Queensland movement controls for citrus canker
There are new movement controls for citrus canker after detection in Northern Territory and Western Australia.
The Queensland Department of Agriculture and Fisheries has issued a new movement control order (MCO) notice for citrus canker and carriers to prevent it spreading into Queensland after it was recently detected in the Northern Territory and Western Australia.
The MCO will allow for trade of citrus fruits from registered businesses that are within a Northern Territory or Western Australia citrus canker control area from 26 June 2018.
The MCO restricts the movement of plants and plant material (including fruit) from the citrus family (Rutaceae) and associated planting media and soil, machinery or equipment into Queensland unless they meet the conditions outlined.
The MCO will stay in effect for three months unless revoked earlier. See revocation of the previous citrus canker movement control order.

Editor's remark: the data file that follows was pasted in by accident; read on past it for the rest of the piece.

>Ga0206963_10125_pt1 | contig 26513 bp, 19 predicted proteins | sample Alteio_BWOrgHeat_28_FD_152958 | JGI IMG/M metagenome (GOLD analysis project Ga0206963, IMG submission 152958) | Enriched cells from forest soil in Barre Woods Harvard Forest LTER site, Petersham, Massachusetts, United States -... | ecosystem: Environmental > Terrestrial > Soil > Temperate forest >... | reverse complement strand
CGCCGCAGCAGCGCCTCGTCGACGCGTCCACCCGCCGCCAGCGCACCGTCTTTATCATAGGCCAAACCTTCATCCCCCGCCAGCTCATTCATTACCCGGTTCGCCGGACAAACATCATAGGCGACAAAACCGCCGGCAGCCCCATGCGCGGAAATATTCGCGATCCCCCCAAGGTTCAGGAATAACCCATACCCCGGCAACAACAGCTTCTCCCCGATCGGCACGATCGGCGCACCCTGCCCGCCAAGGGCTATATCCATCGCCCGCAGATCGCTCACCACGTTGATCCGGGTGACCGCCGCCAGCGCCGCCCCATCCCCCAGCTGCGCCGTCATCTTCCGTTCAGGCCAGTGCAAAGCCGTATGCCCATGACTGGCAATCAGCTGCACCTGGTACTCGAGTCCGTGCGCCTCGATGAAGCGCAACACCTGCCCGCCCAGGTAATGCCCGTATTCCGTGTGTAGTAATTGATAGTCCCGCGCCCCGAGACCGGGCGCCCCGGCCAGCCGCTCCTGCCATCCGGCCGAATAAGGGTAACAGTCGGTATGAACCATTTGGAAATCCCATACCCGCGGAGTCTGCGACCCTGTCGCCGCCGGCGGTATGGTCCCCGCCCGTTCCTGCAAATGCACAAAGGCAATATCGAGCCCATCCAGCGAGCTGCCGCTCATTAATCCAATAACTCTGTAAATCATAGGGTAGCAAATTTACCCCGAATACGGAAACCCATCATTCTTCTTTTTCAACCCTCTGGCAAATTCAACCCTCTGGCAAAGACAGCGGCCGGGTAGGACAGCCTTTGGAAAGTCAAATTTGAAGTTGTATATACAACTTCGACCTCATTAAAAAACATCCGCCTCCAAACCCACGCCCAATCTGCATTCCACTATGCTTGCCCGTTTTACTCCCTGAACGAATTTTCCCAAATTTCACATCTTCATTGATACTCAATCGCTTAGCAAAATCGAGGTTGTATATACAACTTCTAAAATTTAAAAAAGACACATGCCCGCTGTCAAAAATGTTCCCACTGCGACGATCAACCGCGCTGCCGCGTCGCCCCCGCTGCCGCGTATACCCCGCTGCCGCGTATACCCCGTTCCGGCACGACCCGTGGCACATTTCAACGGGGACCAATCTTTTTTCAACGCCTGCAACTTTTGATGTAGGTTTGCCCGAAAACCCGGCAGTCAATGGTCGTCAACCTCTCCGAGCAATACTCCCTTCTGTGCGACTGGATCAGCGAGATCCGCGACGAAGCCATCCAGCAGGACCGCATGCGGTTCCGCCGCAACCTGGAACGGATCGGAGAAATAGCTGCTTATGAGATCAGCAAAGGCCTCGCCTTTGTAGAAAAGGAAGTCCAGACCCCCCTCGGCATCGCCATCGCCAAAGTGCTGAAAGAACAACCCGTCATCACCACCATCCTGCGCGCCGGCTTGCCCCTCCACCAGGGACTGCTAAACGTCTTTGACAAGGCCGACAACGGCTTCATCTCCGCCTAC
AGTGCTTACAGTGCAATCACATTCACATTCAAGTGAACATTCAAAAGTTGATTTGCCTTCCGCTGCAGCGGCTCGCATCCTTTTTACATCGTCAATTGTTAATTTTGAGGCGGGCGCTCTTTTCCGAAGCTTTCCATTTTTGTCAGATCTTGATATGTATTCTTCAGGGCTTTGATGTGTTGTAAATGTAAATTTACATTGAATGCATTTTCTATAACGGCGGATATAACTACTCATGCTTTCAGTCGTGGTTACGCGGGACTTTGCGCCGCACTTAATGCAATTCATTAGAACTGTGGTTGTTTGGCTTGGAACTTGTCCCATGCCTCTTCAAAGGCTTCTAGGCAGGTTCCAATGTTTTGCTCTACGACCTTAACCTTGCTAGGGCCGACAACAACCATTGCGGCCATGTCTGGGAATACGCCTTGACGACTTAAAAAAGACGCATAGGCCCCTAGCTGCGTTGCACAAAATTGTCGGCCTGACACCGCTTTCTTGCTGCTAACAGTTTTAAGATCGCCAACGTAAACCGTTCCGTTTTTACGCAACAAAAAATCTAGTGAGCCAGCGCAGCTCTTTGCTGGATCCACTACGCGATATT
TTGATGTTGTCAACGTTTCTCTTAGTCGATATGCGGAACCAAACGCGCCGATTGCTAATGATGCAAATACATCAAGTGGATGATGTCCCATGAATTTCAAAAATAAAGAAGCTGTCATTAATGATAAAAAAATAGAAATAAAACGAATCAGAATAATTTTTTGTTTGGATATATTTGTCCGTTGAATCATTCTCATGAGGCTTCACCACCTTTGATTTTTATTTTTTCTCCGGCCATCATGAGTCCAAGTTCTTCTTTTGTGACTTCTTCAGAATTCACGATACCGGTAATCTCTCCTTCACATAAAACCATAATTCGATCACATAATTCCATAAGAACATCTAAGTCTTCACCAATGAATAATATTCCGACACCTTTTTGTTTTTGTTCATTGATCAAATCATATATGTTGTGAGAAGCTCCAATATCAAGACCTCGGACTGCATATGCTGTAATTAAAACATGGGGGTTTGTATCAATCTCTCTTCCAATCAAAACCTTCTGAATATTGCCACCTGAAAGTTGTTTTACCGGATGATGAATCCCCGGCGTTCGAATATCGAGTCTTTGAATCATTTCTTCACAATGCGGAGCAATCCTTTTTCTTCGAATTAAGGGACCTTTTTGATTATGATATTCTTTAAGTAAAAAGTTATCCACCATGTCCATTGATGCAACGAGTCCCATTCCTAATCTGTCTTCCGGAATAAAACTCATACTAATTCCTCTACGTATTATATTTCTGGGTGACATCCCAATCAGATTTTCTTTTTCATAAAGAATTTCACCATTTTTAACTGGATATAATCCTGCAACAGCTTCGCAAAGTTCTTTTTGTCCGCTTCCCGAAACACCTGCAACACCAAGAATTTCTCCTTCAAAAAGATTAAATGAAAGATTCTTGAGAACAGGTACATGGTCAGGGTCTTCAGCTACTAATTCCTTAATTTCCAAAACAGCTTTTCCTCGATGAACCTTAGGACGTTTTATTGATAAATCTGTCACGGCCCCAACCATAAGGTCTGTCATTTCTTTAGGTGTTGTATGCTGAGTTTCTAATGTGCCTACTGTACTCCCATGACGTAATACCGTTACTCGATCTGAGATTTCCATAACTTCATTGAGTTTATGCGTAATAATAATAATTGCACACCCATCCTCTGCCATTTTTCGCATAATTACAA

All Australian states have implemented movement restrictions and are revising entry conditions to allow for trade of citrus fruits from registered businesses that are within a Northern Territory or Western Australia citrus canker control area.
These measures are based on a Federal Government protocol to allow importation of fresh unshu mandarin fruit from Shizuoka Prefecture, Japan to Australia.
About citrus canker
Citrus canker (Xanthomonas citri pv. citri) – also known as Xanthomonas citri subsp. citri – is a contagious bacterial disease which can affect all citrus plants.
The disease can be spread rapidly over short distances by wind-blown rain, weather events and human movement, particularly in tropical and subtropical climates.
Infected plants display lesions which form on leaves, fruits and stems, resulting in low plant vigour and a reduction in fruit quality and quantity.
More information about citrus canker (external link, Queensland Department of Agriculture and Fisheries)